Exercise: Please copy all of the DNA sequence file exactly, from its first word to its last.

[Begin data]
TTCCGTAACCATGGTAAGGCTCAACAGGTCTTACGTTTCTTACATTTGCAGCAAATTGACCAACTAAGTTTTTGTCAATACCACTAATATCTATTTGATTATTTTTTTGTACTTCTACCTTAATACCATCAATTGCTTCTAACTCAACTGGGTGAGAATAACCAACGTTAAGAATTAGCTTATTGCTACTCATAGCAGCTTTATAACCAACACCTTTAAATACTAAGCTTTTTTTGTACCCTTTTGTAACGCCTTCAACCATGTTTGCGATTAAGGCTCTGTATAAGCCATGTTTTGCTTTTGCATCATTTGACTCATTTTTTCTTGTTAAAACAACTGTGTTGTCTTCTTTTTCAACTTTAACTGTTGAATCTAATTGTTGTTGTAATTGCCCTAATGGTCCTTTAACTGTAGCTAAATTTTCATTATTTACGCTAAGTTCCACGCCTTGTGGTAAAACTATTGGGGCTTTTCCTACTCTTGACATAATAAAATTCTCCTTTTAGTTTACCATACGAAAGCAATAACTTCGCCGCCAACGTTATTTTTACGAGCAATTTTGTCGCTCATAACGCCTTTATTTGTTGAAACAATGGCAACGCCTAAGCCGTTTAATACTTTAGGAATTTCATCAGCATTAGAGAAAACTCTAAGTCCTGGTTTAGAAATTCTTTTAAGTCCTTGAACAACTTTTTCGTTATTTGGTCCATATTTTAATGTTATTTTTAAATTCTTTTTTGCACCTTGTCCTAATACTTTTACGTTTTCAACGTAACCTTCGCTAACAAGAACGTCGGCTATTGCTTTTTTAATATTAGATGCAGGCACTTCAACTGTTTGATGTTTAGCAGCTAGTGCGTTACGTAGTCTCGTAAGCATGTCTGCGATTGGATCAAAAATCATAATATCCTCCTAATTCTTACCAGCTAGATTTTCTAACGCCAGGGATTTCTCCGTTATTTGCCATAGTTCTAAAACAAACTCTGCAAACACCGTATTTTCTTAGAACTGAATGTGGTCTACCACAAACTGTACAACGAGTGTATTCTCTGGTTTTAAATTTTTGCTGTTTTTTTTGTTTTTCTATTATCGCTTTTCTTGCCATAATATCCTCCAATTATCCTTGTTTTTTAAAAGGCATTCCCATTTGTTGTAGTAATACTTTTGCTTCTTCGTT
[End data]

TTCCGTAACCATGGTAAGGCTCAACAGGTCTTACGTTTCTTACATTTGCAGCAAATTGACCAACTAAGTTTTTGTCAATACCACTAATATCTATTTGATTATTTTTTTGTACTTCTACCTTAATACCATCAATTGCTTCTAACTCAACTGGGTGAGAATAACCAACGTTAAGAATTAGCTTATTGCTACTCATAGCAGCTTTATAACCAACACCTTTAAATACTAAGCTTTTTTTGTACCCTTTTGTAACGCCTTCAACCATGTTTGCGATTAAGGCTCTGTATAAGCCATGTTTTGCTTTTGCATCATTTGACTCATTTTTTCTTGTTAAAACAACTGTGTTGTCTTCTTTTTCAACTTTAACTGTTGAATCTAATTGTTGTTGTAATTGCCCTAATGGTCCTTTAACTGTAGCTAAATTTTCATTATTTACGCTAAGTTCCACGCCTTGTGGTAAAACTATTGGGGCTTTTCCTACTCTTGACATAATAAAATTCTCCTTTTAGTTTACCATACGAAAGCAATAACTTCGCCGCCAACGTTATTTTTACGAGCAATTTTGTCGCTCATAACGCCTTTATTTGTTGAAACAATGGCAACGCCTAAGCCGTTTAATACTTTAGGAATTTCATCAGCATTAGAGAAAACTCTAAGTCCTGGTTTAGAAATTCTTTTAAGTCCTTGAACAACTTTTTCGTTATTTGGTCCATATTTTAATGTTATTTTTAAATTCTTTTTTGCACCTTGTCCTAATACTTTTACGTTTTCAACGTAACCTTCGCTAACAAGAACGTCGGCTATTGCTTTTTTAATATTAGATGCAGGCACTTCAACTGTTTGATGTTTAGCAGCTAGTGCGTTACGTAGTCTCGTAAGCATGTCTGCGATTGGATCAAAAATCATAATATCCTCCTAATTCTTACCAGCTAGATTTTCTAACGCCAGGGATTTCTCCGTTATTTGCCATAGTTCTAAAACAAACTCTGCAAACACCGTATTTTCTTAGAACTGAATGTGGTCTACCACAAACTGTACAACGAGTGTATTCTCTGGTTTTAAATTTTTGCTGTTTTTTTTGTTTTTCTATTATCGCTTTTCTTGCCATAATATCCTCCAATTATCCTTGTTTTTTAAAAGGCATTCCCATTTGTTGTAGTAATACTTTTGCTTCTTCGTT